Gradually growing limited voucherlike programs has happened in several other states. In Indiana, for example, a program started more than a decade ago with 7,500 available spots and now has grown to roughly 44,000.
“If they tried to get the educational savings account for a small little corner of students today, they’re going to expand that next session,” said Michael Lee, Texas Association of Rural Schools director. “That’s their MO.”
Public school officials are watching what happens.
District leaders in Palestine, about two hours southeast of Dallas, have good relationships with officials who run a small Christian school in town, Superintendent Marshall said. The school costs about $5,000 a year but only runs through eighth grade, according to its website.
If students wanted to continue private education through high school, they might have to drive about 40 minutes to Athens or, perhaps, enroll in a virtual private school.
The superintendent is not necessarily worried about a mass exodus of his students, he said. Still, he doesn’t want overall education funding to take a hit.
“I have no problem with private school education at all. But … our kids don’t have access to that type of private education,” he said. “We need to be focused on improving public education, and everything that fits into the public education system, instead of focusing on doing something different.”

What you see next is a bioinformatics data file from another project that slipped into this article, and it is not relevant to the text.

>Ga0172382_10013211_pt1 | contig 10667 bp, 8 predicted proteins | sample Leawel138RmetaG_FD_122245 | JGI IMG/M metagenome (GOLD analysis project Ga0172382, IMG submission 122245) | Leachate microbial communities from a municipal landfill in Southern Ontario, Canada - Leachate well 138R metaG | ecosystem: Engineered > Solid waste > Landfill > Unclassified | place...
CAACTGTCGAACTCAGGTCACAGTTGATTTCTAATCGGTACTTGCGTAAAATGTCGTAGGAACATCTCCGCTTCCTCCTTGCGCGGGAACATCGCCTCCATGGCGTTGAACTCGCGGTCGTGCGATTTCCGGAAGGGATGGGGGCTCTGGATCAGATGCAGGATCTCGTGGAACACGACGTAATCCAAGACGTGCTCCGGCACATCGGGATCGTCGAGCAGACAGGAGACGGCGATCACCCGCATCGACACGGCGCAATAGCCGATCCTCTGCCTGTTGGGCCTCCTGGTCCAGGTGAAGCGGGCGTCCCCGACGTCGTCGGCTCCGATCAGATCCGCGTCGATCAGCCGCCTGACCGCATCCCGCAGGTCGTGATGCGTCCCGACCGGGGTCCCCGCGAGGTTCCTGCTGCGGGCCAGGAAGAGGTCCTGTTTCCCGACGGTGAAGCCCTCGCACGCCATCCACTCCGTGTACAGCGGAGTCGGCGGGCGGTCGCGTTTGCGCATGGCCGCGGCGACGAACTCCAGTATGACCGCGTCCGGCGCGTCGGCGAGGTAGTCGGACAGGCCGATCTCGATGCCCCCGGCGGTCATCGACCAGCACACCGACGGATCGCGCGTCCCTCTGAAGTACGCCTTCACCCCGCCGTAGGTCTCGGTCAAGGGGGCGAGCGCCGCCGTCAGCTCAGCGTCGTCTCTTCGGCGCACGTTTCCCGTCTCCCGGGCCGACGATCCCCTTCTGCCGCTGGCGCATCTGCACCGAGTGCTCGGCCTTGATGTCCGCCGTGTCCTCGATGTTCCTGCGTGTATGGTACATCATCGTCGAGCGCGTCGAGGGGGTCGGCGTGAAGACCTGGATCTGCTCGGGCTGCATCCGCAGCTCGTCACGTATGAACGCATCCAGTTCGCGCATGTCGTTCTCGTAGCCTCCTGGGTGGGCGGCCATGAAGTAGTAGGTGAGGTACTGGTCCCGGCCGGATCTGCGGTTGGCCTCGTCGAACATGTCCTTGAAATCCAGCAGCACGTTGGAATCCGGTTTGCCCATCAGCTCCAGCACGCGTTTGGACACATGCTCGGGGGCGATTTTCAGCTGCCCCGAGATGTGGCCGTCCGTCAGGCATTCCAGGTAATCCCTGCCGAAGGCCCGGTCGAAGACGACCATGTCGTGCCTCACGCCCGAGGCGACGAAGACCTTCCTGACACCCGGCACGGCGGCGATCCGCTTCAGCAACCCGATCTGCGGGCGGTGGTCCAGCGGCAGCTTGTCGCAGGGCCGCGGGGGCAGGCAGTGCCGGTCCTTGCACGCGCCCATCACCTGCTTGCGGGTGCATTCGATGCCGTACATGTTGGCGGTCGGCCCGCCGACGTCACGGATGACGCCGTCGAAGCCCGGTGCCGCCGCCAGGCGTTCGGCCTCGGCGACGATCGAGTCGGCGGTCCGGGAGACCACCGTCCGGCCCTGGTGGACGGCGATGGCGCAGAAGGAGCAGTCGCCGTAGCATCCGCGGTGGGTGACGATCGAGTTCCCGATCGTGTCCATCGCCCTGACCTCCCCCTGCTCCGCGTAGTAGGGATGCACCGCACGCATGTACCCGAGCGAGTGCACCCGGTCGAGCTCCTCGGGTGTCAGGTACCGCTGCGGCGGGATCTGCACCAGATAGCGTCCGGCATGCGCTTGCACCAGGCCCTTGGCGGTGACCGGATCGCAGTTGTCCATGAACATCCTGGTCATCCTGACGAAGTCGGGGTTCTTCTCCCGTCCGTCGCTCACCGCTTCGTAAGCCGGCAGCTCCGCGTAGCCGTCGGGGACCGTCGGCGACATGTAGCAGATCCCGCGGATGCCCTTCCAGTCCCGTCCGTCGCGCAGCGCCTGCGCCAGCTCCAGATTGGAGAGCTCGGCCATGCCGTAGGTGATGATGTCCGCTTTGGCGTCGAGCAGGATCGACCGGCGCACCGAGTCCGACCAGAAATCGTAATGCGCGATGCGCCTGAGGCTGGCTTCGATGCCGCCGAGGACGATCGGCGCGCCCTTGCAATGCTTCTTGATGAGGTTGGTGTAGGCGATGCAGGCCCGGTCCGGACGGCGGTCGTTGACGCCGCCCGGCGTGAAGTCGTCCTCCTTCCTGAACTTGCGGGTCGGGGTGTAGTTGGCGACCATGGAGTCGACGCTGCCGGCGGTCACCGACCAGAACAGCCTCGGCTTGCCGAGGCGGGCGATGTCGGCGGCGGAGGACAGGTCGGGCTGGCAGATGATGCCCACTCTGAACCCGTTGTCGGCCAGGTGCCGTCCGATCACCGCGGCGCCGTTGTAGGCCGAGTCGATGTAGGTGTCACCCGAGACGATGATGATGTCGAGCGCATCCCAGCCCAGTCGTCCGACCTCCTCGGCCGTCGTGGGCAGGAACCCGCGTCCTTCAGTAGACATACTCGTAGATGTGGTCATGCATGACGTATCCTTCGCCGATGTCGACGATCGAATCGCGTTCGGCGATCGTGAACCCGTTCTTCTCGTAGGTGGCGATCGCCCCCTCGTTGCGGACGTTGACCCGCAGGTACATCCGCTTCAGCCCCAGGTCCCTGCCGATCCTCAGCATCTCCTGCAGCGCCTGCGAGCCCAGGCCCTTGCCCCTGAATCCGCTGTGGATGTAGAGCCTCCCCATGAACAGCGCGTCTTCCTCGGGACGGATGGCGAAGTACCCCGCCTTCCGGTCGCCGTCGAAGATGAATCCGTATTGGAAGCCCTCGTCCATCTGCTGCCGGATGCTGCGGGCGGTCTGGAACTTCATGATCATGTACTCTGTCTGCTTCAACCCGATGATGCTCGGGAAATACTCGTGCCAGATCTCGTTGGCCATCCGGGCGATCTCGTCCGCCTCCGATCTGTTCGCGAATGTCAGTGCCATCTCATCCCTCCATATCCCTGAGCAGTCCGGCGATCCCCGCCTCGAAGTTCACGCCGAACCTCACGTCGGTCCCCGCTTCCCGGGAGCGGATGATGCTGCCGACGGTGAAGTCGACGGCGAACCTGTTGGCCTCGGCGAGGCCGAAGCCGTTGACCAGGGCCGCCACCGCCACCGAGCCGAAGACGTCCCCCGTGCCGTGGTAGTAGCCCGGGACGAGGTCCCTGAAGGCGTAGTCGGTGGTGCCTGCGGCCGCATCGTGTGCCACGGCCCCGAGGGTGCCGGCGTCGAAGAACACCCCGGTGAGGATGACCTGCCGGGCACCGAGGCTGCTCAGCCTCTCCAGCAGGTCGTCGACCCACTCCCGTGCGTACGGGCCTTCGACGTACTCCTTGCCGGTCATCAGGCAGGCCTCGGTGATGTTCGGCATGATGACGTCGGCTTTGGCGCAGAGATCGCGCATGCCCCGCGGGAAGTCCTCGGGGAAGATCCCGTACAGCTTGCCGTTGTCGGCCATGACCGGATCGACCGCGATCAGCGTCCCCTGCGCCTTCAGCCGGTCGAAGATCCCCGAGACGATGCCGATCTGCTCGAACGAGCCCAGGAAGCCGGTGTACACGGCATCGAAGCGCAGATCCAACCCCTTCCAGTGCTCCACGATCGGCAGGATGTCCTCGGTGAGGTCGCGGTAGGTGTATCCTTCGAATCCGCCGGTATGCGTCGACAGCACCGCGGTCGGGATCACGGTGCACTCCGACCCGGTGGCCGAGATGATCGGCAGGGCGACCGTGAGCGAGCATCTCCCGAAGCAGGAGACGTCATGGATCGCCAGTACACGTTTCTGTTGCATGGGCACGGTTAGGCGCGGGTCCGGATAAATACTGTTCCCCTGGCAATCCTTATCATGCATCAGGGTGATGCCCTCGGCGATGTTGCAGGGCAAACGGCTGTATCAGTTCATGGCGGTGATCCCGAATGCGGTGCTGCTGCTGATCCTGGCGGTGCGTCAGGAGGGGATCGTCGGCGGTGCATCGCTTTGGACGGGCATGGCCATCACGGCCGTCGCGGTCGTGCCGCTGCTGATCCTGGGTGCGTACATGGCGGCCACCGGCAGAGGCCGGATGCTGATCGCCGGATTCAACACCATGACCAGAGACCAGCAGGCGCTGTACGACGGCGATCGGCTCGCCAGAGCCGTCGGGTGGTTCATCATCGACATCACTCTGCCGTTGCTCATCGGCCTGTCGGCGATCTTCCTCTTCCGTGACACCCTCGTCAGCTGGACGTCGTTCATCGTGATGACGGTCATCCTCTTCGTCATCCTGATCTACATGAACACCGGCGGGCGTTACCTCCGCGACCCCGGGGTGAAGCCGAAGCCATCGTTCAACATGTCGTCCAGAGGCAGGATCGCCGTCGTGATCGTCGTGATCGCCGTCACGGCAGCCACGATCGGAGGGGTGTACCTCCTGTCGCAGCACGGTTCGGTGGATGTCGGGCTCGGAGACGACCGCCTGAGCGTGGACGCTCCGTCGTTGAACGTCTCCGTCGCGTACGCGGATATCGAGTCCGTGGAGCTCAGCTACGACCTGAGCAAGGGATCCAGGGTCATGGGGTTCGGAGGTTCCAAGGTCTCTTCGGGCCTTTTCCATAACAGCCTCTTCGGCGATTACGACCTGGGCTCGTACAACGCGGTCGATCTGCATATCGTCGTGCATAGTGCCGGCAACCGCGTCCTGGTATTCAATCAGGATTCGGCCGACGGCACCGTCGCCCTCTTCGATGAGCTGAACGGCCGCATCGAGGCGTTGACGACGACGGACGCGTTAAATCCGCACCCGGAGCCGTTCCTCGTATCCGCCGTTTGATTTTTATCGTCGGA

(The DMN Education Lab deepens the coverage and conversation about urgent education issues critical to the future of North Texas.
The DMN Education Lab is a community-funded journalism initiative, with support from Bobby and Lottye Lyle, Communities Foundation of Texas, The Dallas Foundation, Dallas Regional Chamber, Deedie Rose, Garrett and Cecilia Boone, The Meadows Foundation, The Murrell Foundation, Solutions Journalism Network, Southern Methodist University, Sydney Smith Hicks and the University of Texas at Dallas. The Dallas Morning News retains full editorial control of the Education Lab’s journalism.)